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PM defends his actions on Baha Mar

JAYME C. PINDER
Guardian Staff Reporter
jayme@nasguard.com

Published: Jan 11, 2017

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Prime Minister Perry Christie said yesterday, despite the opinions of naysayers about the completion of Baha Mar, through the government’s efforts to resolve the crisis created when the former developer filed for bankruptcy protection, more money was pumped into the economy and more jobs will be made available for Bahamians.

“Notwithstanding the view that the government of The Bahamas has put all its eggs in the basket of Baha Mar, I want to be able to stand up here today and tell you how complex and difficult it was for me working night after night, because we had to speak to China 10, 11 and 12 o’clock at night, when it was their day,” said Christie at the Southern Recreation Grounds during a speech on Majority Rule Day.

“But thank God. Thank God, because all the naysayers, all those who said Christie was lying, Christie was not telling the truth, the fact of the matter is, over $100 million has been put into the economy because we have been able to pay the subcontractors, their employees and, much more importantly, those same Bahamian contractors will be getting work and the employees will be going back to work if they so desire and the work will start this month.”

An email leaked to the press last week revealed that the government exempted China Construction America (CCA) Bahamas Limited, the lead construction firm on the Baha Mar project, from paying value-added tax (VAT).

Education Minister Jerome Fitzgerald, who was one of the government negotiators for the deal to get Baha Mar completed, said the VAT exemption was a trade-off for the $100 million the Chinese paid the subcontractors and the former Baha Mar employees.

Last month, Christie announced that the resort had been sold to CTF BM Holdings Limited, a subsidiary of Hong Kong conglomerate Chow Tai Fook Enterprises Limited (CTFE).

He said the executed sale and purchase agreement represents a “significant achievement for The Bahamas, and a milestone in the troubled history of the Baha Mar resort”.

Christie said beginning this month, Baha Mar will bring more jobs and money into the economy, and so will other projects on other islands.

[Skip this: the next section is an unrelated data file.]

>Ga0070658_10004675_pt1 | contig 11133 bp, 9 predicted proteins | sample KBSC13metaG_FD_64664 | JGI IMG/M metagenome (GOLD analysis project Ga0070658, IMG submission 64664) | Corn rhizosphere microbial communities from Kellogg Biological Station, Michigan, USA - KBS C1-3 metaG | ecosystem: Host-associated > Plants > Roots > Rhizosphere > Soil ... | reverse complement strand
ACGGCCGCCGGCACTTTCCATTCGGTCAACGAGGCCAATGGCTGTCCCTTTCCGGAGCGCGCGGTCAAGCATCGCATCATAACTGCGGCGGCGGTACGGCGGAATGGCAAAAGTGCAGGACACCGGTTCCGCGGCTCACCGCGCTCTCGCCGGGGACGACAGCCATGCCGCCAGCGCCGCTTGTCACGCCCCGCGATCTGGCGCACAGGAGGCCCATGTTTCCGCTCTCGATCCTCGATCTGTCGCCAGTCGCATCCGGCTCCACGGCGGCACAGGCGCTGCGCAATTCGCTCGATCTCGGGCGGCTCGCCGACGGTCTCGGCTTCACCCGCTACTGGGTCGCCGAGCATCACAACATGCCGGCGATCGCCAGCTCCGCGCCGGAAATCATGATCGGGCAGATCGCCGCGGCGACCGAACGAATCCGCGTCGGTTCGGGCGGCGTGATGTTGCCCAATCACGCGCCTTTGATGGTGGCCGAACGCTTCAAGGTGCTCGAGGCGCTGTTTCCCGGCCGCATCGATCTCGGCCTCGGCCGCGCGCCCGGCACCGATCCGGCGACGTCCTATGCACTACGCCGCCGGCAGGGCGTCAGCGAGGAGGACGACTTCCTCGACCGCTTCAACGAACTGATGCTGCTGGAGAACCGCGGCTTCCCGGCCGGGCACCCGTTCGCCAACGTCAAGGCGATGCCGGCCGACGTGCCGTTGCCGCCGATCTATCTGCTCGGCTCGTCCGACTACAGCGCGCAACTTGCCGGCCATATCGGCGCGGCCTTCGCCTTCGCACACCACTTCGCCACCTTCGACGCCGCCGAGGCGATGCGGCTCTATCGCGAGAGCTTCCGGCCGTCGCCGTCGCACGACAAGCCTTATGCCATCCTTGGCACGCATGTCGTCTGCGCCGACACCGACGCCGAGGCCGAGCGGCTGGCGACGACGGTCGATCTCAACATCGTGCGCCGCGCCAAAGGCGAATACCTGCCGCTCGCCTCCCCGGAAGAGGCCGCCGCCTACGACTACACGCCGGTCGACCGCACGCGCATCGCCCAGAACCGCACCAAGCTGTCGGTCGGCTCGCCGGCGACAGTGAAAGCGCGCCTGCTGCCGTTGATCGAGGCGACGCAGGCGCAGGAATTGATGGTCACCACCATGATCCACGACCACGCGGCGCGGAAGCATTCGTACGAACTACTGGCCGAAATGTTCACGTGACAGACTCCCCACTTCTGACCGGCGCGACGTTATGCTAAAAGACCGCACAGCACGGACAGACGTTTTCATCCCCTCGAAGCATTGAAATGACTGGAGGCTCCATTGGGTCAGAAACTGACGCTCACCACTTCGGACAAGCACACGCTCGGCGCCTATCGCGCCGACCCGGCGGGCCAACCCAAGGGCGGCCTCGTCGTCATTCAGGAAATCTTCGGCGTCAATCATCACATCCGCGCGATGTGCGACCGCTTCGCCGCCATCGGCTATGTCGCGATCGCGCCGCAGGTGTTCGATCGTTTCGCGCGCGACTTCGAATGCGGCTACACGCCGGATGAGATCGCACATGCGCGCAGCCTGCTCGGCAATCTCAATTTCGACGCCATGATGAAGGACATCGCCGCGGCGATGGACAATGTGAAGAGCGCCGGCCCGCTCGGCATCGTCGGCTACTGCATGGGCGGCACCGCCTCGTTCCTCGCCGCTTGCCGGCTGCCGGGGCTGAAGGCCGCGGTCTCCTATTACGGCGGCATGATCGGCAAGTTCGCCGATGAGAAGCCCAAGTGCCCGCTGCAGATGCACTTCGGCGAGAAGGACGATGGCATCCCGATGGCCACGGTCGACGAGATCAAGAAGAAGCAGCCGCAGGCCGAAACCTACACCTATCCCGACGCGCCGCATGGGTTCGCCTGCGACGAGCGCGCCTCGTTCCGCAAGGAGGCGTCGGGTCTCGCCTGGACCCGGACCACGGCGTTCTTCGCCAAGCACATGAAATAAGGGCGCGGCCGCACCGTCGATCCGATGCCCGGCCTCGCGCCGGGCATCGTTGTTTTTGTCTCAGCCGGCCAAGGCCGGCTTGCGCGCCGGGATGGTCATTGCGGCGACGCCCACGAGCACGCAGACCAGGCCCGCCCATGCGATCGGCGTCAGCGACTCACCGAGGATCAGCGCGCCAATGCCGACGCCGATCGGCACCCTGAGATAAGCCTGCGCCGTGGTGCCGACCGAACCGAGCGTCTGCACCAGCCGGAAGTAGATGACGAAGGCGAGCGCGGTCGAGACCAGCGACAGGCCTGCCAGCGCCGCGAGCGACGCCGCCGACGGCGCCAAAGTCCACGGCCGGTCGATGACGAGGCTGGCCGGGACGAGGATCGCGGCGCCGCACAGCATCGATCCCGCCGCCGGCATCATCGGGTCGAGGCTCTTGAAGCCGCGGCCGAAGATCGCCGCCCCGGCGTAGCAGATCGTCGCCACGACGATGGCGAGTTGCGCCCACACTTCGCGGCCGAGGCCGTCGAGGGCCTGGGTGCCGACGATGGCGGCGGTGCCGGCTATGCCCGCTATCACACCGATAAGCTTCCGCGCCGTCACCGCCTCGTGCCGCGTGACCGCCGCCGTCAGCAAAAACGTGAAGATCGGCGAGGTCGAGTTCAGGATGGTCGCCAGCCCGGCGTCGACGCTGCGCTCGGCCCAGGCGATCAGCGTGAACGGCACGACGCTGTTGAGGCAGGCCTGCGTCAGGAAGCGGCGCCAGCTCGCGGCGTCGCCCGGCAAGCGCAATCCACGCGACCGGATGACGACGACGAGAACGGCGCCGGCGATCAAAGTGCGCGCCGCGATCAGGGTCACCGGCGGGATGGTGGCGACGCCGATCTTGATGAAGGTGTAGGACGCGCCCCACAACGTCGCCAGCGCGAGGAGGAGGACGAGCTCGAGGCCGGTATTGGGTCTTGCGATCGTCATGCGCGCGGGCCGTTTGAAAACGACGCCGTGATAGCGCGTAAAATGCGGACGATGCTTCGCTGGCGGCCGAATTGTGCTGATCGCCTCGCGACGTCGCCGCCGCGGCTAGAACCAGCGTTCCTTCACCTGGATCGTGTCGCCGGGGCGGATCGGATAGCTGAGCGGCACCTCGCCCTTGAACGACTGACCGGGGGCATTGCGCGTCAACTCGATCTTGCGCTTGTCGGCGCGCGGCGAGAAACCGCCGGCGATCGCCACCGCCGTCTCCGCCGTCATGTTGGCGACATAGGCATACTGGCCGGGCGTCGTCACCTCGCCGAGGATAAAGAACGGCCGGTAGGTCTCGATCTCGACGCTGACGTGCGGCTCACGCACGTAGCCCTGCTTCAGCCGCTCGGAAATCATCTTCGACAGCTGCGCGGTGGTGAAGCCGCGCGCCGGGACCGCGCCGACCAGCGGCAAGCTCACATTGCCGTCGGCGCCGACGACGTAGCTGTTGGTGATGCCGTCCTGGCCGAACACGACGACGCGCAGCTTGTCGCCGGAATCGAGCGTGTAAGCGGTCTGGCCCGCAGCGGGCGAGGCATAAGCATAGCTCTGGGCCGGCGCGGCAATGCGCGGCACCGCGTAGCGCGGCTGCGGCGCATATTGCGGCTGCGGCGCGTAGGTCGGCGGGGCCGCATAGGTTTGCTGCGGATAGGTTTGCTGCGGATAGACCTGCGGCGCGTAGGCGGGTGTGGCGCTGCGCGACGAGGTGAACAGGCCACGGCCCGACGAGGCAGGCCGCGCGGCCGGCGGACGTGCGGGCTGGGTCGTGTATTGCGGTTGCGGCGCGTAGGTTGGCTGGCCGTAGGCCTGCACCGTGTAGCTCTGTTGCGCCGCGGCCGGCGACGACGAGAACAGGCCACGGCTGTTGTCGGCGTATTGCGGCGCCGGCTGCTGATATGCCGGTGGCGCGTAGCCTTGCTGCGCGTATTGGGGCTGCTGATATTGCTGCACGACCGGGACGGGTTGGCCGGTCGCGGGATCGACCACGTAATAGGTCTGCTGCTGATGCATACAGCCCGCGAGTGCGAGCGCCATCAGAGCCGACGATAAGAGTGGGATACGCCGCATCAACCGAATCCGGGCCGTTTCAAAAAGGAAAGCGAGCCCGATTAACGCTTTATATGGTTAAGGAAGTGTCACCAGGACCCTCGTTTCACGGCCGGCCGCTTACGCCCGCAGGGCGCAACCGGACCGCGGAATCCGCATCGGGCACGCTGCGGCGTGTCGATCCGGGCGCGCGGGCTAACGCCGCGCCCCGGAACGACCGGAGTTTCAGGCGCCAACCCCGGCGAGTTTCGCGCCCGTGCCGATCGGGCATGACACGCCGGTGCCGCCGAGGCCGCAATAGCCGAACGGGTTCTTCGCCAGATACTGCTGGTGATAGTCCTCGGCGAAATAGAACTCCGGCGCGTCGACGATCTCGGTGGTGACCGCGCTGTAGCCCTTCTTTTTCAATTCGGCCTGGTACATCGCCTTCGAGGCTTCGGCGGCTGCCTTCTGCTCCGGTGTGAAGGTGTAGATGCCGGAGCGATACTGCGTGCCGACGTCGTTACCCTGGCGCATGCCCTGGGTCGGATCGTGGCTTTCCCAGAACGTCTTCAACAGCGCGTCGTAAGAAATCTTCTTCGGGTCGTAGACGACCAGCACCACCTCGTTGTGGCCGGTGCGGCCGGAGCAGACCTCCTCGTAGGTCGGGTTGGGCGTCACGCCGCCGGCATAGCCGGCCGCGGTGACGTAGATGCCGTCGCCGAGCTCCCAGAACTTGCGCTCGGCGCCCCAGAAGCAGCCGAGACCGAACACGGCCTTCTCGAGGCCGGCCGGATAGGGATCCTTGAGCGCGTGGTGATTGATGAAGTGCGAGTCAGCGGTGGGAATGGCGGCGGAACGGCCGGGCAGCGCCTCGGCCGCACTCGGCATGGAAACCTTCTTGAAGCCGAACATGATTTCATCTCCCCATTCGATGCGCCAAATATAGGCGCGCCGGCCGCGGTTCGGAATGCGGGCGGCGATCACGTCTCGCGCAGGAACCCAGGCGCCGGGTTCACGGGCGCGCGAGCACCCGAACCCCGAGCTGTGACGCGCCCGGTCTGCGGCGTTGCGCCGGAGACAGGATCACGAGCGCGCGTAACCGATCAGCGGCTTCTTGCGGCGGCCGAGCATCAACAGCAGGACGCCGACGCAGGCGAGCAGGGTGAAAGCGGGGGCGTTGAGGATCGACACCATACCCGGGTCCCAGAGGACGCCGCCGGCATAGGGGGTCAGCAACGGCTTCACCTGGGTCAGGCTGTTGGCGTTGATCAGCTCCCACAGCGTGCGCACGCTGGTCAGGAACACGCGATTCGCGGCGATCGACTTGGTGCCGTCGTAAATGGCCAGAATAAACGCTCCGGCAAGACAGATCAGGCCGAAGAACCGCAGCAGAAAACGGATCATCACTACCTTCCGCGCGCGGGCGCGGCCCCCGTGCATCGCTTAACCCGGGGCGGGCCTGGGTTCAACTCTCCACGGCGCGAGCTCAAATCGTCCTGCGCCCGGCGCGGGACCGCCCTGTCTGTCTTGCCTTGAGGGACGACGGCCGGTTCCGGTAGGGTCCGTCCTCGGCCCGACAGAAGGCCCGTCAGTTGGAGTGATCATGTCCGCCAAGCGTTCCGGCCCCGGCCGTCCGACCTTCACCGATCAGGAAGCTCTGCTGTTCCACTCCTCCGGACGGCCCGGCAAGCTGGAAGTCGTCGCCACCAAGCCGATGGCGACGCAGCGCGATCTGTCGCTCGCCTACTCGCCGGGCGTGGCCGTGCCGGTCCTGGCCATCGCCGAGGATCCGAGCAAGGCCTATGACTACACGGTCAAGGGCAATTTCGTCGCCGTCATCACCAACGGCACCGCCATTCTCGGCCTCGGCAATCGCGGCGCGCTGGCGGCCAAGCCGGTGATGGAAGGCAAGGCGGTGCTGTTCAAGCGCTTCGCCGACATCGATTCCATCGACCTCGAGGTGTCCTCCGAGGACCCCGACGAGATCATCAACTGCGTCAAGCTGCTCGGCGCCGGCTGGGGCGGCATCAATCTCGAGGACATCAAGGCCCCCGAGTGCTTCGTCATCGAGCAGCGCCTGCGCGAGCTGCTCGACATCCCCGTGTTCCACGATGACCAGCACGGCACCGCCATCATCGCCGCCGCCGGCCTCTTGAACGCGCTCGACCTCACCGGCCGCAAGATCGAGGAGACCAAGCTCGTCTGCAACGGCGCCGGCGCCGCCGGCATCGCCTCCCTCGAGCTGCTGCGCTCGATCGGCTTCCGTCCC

“In Bimini, (Tourism Minister) Obediah Wilchcombe [knows] that the island is as near to full employment as it could be,” he said.

“In Abaco, the foundation is there. In Grand Bahama, where we have our challenges with the container port, the Lucayan Beach Hotel and Memories Grand Bahama Resort, we see the light at the end of the tunnel and we are going to say the devil is a liar when it comes to Hurricane Matthew.

“We are going to have work resumed there on Monday.

“We’re going to a place called Ocean Cay, where a couple of hundred jobs will be made... We are not sleeping at the wheel and we are not talking politics. We’re talking governance and we want the people to know that we are not going to compromise on giving them the service they need.

“We know the jobs are coming. We are confident that the difference between the rating agency, Standard & Poor’s (S&P) and the government of The Bahamas is S&P said it (a steady economy) will happen in 2018 and we say it’s going to begin strongly in 2017.

“I want to stand up next week or the week after when those employees are getting hired not just in Baha Mar but in other places.

“So leave here today with a collective expression of gratitude to all of our heroes and heroines who gave so much in the service of their country.

“They helped to create this Bahamas so people like myself and others have the opportunity to stand on their shoulders.

“We thank you very much.”

 


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